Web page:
NASA's new Coral Reef Airborne Laboratory (CORAL), a three-year field study of Earth’s valuable coral reef ecosystems, is mounting an operations readiness test in Kane‘ohe Bay, Oahu, Hawaii, in early June. Media are invited to meet the scientists, learn about the mission and see CORAL research equipment on June 9, from noon to 4 p.m. HST at the Hawaii Institute of Marine Biology (HIMB) on Moku o Loʻe (Coconut) Island in Kane‘ohe Bay.
Over the next year, CORAL will survey reefs at multiple locations from Hawaii to Australia, collecting detailed data needed to better understand how these ecosystems are influenced by environmental factors. The field campaign is using a sophisticated new NASA airborne instrument called PRISM, specifically designed to study coastal ecosystems, with concurrent validation measurements in the ocean. HIMB (a research institute of the University of Hawaii and one of 12 research institutions in CORAL) is hosting experiments in support of the mission and serving as the base for ocean operations and staging.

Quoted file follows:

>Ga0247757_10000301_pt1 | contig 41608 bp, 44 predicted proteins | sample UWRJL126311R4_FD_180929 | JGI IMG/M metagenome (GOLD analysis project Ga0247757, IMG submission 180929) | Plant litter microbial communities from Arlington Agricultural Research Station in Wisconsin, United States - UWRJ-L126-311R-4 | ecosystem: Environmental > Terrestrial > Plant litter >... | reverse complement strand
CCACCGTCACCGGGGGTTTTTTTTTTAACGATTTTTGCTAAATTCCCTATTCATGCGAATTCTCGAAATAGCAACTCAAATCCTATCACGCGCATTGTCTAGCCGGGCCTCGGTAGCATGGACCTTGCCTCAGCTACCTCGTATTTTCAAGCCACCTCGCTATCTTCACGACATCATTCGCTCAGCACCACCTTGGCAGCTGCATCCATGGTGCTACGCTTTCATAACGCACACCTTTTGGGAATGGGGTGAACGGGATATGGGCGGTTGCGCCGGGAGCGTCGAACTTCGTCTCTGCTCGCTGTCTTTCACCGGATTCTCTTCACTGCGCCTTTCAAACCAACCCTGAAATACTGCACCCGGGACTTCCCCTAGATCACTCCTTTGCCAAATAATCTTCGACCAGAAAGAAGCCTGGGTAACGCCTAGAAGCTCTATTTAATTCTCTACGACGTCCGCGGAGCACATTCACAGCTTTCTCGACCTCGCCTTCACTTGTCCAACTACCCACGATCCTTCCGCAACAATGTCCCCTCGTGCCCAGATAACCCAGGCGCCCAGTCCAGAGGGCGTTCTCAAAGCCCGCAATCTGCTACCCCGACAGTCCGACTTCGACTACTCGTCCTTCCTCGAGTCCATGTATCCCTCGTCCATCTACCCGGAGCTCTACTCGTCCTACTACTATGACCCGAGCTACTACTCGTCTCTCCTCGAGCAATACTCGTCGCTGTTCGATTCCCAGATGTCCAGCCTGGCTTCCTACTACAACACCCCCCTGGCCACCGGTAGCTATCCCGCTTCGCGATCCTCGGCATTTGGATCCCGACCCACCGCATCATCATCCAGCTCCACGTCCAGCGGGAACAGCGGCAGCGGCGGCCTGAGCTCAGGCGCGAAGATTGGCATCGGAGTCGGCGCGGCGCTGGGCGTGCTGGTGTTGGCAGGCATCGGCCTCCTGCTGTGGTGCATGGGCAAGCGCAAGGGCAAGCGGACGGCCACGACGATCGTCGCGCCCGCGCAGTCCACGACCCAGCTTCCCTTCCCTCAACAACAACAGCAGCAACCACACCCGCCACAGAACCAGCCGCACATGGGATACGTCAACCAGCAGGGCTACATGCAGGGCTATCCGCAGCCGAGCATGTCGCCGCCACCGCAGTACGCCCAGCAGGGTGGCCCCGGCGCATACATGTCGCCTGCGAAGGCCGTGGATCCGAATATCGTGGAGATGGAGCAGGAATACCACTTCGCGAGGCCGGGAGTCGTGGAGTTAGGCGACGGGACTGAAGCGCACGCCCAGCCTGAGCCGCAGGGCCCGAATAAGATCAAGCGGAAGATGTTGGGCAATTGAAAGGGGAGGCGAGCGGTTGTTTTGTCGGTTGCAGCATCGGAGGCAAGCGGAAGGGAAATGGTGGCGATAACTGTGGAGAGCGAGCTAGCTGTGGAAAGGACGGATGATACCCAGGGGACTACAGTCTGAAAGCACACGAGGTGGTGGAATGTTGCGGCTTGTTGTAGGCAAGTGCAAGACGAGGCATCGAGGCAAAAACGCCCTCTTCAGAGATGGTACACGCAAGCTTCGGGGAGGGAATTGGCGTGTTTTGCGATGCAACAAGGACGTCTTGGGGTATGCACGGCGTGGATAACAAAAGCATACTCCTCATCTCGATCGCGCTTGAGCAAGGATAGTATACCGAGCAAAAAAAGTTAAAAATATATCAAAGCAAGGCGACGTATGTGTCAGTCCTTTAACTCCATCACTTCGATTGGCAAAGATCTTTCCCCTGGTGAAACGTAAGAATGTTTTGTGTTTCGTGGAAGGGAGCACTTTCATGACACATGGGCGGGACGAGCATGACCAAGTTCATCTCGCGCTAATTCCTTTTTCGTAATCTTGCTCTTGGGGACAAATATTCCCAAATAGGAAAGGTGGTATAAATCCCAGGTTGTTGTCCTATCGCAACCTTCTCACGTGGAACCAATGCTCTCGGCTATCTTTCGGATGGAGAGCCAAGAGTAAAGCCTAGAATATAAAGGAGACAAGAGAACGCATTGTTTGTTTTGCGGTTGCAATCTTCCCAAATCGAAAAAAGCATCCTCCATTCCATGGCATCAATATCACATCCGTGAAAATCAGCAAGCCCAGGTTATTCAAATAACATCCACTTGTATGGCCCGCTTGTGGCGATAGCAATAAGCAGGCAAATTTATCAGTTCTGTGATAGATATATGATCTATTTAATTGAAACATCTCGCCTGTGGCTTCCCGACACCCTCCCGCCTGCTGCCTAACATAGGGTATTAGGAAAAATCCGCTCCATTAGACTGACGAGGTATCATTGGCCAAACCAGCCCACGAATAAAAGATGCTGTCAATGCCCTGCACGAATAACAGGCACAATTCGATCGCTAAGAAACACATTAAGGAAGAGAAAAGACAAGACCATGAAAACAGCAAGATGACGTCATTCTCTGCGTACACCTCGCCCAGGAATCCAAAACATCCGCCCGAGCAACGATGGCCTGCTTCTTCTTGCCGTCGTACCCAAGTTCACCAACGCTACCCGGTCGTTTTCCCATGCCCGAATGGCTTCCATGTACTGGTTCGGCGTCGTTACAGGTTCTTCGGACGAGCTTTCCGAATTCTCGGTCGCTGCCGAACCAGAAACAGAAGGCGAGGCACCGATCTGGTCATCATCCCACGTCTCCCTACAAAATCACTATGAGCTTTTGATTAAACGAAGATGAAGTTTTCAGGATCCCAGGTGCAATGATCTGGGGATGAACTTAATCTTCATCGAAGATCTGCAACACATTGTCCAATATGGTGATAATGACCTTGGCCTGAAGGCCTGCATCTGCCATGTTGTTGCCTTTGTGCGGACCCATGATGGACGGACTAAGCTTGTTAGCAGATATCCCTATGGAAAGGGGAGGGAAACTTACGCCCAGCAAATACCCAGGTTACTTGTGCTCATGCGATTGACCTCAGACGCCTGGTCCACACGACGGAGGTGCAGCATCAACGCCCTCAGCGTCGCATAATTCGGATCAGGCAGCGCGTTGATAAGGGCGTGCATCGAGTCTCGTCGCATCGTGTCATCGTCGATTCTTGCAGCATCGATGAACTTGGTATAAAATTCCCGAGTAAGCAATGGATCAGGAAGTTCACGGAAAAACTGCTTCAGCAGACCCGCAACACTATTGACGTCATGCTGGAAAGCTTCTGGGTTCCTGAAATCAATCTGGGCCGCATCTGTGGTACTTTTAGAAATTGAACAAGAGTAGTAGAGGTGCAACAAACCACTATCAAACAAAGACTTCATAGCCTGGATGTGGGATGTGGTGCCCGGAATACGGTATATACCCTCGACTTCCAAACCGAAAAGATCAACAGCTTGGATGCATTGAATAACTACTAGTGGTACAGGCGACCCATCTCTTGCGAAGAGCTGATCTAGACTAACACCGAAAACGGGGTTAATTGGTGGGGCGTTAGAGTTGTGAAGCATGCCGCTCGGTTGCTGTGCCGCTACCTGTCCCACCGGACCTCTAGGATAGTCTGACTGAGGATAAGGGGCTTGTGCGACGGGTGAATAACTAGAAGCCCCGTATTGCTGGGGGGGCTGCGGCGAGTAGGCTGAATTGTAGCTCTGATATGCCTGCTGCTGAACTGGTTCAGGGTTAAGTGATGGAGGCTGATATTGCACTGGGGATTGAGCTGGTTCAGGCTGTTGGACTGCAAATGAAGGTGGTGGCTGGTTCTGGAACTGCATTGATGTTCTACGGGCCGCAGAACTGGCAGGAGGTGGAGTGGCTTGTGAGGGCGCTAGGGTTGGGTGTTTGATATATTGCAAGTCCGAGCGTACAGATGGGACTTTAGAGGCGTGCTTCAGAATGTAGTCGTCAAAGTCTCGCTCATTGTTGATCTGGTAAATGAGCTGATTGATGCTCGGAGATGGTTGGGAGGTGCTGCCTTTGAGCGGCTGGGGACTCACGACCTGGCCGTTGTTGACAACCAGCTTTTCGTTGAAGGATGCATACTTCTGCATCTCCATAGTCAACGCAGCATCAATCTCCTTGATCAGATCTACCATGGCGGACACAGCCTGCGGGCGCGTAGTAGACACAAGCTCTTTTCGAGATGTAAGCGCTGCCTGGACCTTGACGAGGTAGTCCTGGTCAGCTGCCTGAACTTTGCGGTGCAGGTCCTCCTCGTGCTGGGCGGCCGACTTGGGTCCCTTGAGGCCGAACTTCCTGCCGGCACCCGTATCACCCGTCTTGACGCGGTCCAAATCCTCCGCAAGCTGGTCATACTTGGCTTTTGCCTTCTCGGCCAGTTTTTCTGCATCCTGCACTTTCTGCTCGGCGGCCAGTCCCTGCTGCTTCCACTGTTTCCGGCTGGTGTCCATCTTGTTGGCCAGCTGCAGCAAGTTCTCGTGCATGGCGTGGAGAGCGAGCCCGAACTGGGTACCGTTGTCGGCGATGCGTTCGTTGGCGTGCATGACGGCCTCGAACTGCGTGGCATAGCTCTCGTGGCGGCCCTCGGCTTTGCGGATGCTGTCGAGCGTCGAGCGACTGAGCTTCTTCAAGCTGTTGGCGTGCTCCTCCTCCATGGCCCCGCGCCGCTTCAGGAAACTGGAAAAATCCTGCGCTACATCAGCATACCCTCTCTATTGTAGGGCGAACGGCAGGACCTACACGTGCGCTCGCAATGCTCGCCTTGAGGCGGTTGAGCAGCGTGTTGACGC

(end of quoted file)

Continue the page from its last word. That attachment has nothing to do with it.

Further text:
On Moku o Loʻe Island, media interview opportunities will include CORAL Principal Investigator Eric Hochberg (Bermuda Institute of Ocean Sciences), NASA CORAL Project Scientist Michelle Gierach (Jet Propulsion Laboratory, Pasadena, California), and HIMB Director Ruth Gates. Photo and filming opportunities will include demonstrations of how the PRISM instrument works, ongoing lab-based CORAL experiments, and a walking tour of the island highlighting HIMB’s research.
Space is limited. Media who would like to attend the event must RSVP to Carol Rasmussen in JPL Media Relations (818-354-5999 or email@example.com ) by 2 p.m. PDT (11 a.m. HST) on Wednesday, June 1.
The event involves walking about a mile, including up and down stairs. If you are unable to do this, please contact JPL Media Relations to make alternate arrangements.
Carol Rasmussen / Alan Buis
Jet Propulsion Laboratory, Pasadena, Calif.
818-354-5999 / 354-0474
firstname.lastname@example.org / email@example.com